You are ten years old today.
Last month we had our first, real, public this-is-your-life-get-out-of-my-way-mother moment. For the world to see. Well, our beloved town and the theater group we're a part of.
You were recently the Red Queen in a local production of Alice in Wonderland. In this version you start the second act, explain what was about to happen to Alice and generally got the audience back into the groove after a twenty minute intermission spent eating Skittles and brownies, buying raffle tickets and listening to blue grass music.
Let's just say that was a tall order for a then 9-year-old. Only something a mother would ask. A mother who was also the director. A first time director. So there was no pressure on either of us.
Two weeks before our "paying" shows, the theater company performed a free show for a local autism support network. Over 60 individuals came and got to experience live theater. You were just perfect. You consistently and clearly delivered your lines with a very royal attitude.
And in my mind - the director's mind - you peaked.
Because after that show you started doing all these weird things. You would pull a Mae West with one line (like you knew who Ms. West was), then go into a Lucille Ball bit, then flail about and suddenly be still. You would drop the last word of a sentence in an attempt to be super dramatic which only made it harder for people to hear your jokes.
You were clearly bored. You had memorized your lines in January. It was the end of March and you
not only knew the Red Queen inside and out - you would probably knew what moves she would maneuver on the chess board. You were bored.
And I was frantic. As the director - and your mother - you looked like a character mess. There was no rhyme or reason to what you were doing on stage. The entire tech/dress rehearsal week was agony for me. I'd talk to you about this at home so as not to embarrass you in front of the group. You'd nod, repeat a line as I suggested, and then promptly continue your whack job delivery.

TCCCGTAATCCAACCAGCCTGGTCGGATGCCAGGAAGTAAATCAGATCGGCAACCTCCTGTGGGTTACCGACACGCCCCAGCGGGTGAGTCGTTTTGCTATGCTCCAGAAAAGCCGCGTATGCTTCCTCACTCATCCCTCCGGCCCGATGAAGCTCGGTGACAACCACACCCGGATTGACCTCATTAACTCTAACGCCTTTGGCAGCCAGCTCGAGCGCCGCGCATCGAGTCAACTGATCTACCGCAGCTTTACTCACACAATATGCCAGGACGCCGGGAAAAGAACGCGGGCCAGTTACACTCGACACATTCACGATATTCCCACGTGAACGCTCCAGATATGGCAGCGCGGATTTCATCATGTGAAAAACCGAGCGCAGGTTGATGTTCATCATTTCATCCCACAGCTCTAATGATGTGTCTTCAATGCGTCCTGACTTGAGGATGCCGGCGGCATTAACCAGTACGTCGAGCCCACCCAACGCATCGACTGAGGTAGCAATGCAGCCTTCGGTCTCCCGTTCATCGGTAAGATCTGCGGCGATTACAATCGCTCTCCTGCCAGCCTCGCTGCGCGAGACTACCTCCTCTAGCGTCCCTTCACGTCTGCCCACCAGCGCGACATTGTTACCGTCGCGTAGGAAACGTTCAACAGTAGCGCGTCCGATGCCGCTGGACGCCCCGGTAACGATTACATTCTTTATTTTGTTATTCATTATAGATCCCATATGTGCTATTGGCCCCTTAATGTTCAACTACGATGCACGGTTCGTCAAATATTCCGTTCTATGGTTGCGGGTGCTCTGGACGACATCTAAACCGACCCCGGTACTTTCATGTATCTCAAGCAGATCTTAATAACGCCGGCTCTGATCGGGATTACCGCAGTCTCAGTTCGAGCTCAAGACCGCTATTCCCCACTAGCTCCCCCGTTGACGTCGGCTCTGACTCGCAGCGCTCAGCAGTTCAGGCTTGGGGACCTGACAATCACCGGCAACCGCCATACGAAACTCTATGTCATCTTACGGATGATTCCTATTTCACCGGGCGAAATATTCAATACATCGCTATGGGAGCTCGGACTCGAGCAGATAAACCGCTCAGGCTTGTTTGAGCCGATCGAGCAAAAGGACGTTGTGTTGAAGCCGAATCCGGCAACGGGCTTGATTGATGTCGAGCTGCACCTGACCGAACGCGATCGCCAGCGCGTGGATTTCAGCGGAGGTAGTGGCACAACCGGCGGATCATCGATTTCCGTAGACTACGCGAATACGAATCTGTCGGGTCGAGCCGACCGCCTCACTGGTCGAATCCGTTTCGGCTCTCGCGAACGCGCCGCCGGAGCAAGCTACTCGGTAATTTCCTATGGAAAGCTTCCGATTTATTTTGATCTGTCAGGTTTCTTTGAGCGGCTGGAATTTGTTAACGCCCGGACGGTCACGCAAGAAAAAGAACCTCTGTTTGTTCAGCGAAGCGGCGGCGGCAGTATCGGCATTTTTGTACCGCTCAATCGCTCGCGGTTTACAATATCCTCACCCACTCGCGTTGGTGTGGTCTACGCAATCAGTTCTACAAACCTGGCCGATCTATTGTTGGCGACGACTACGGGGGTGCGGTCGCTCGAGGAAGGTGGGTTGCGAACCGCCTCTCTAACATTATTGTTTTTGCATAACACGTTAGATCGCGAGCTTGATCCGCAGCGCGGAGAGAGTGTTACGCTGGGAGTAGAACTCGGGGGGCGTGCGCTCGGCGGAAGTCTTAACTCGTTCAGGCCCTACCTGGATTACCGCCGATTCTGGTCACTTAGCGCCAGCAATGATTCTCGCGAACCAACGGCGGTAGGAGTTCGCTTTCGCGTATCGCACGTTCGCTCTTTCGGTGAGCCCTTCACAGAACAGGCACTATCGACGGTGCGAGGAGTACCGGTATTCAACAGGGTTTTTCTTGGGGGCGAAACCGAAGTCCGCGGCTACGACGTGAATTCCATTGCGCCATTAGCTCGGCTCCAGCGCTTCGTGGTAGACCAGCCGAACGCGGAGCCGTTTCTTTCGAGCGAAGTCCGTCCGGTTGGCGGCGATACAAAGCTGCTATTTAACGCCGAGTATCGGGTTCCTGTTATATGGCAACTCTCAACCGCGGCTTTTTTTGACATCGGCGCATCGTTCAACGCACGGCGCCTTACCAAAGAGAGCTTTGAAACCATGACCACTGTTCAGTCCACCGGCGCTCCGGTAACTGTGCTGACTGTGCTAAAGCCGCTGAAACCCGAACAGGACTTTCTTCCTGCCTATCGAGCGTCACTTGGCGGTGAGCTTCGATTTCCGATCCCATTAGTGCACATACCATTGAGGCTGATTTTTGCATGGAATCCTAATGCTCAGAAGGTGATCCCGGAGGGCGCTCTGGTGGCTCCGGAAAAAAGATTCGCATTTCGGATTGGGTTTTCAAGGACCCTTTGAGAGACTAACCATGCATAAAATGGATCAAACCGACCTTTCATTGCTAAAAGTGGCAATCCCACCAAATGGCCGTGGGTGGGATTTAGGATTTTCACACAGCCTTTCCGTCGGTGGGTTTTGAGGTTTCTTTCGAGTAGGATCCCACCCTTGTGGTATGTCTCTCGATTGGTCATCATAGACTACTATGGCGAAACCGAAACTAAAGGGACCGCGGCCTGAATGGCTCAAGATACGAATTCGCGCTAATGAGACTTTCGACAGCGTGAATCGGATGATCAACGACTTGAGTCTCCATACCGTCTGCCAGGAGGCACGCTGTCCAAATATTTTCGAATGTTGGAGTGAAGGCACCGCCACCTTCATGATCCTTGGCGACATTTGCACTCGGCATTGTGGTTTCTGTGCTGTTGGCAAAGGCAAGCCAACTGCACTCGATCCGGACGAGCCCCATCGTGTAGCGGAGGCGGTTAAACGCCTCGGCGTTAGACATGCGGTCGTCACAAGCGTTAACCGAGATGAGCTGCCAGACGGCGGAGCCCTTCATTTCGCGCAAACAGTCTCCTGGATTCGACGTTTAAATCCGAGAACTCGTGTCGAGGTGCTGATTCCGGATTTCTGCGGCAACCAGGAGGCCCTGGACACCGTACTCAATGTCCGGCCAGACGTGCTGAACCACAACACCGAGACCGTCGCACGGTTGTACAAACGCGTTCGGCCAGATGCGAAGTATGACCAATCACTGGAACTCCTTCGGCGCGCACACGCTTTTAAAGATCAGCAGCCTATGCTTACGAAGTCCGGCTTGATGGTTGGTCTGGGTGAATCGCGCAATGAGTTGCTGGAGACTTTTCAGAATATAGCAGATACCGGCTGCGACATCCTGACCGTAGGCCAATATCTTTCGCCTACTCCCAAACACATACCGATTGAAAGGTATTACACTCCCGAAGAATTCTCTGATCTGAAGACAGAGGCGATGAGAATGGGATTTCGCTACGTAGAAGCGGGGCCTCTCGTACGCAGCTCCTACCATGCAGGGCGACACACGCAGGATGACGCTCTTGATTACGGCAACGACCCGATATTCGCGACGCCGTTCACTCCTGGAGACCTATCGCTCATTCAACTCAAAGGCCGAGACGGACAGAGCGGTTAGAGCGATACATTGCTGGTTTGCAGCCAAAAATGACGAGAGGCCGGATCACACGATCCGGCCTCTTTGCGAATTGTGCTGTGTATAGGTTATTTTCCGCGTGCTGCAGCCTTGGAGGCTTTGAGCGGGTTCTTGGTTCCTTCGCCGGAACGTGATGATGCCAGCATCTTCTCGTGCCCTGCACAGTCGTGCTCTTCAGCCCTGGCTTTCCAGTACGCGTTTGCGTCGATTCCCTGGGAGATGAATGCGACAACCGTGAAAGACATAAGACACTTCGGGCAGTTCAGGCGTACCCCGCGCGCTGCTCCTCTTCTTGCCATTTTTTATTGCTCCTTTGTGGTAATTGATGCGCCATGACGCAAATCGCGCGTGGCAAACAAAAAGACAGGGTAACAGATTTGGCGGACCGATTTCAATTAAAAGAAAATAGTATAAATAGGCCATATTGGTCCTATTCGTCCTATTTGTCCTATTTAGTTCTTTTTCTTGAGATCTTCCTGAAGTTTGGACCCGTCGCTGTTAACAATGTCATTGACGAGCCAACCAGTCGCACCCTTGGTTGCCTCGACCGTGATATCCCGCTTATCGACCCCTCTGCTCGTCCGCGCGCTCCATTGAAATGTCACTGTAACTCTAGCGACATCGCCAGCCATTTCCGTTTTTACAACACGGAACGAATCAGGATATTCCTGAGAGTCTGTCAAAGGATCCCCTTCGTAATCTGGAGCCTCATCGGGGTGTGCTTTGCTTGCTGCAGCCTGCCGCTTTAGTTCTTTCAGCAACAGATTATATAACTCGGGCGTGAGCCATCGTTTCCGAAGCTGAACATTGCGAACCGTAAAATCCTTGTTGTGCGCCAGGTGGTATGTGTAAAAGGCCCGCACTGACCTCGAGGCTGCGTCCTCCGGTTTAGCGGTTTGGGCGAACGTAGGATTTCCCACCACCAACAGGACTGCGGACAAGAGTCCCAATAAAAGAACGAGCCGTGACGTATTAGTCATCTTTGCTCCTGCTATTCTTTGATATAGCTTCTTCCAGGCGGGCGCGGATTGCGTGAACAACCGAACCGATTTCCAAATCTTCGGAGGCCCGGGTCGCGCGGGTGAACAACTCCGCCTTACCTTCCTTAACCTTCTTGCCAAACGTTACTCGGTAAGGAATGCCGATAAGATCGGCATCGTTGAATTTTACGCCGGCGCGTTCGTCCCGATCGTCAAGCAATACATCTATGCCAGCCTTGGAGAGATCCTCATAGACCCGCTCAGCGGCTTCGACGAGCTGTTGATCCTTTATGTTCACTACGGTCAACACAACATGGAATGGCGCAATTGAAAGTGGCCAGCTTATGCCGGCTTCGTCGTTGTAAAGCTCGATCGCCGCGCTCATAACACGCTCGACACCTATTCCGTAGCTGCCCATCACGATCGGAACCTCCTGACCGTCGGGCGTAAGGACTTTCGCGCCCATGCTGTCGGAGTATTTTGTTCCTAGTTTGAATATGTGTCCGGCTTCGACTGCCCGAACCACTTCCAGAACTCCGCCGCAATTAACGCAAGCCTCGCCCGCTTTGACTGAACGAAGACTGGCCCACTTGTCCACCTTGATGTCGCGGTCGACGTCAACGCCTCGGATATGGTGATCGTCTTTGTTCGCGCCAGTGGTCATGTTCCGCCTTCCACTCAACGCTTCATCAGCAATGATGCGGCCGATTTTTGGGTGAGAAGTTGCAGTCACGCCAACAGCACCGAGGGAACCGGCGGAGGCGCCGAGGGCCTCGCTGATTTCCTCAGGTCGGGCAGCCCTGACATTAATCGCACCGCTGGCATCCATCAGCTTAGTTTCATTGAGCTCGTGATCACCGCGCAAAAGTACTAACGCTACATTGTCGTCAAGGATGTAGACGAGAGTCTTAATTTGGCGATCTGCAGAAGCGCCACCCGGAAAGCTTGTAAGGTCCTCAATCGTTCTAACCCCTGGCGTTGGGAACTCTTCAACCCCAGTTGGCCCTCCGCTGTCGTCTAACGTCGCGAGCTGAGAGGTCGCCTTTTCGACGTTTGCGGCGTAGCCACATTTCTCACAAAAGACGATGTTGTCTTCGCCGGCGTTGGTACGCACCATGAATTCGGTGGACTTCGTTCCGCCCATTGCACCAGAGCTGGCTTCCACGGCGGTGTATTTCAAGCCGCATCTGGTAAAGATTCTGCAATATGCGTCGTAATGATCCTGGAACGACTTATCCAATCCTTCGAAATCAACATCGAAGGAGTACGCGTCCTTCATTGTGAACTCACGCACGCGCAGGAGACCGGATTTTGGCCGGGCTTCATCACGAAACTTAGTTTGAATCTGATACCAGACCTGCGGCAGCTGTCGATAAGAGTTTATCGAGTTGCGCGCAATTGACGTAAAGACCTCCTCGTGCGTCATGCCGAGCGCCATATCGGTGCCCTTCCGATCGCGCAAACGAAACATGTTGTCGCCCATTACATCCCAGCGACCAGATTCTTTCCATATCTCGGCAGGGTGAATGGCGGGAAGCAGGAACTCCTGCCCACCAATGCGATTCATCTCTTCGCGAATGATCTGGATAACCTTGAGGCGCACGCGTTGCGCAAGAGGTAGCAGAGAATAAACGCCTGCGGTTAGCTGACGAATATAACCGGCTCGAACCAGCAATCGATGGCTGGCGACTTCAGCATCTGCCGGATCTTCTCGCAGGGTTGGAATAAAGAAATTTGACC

The show opened for four performances and you shined. Every single person who spoke to me marveled at your stage presence, your "look at me" quality, your funny character.
I've been stupid enough to bemoan to a few friends that you went off the rails as an actor.
The thing is you didn't go off the rails. You never do. You are just so amazingly confident that you don't care what 120 people in an audience think. Or what your mother thinks. You will just experiment and try new things.
You are by far the most fearless person - man or woman, adult or child - I know.
And being your mother is the greatest gift I could ask for. A bit of a stomach-turning-will-I-survive?-ride but I would not trade this for anything.
Welcome to double digits, Darling Daughter.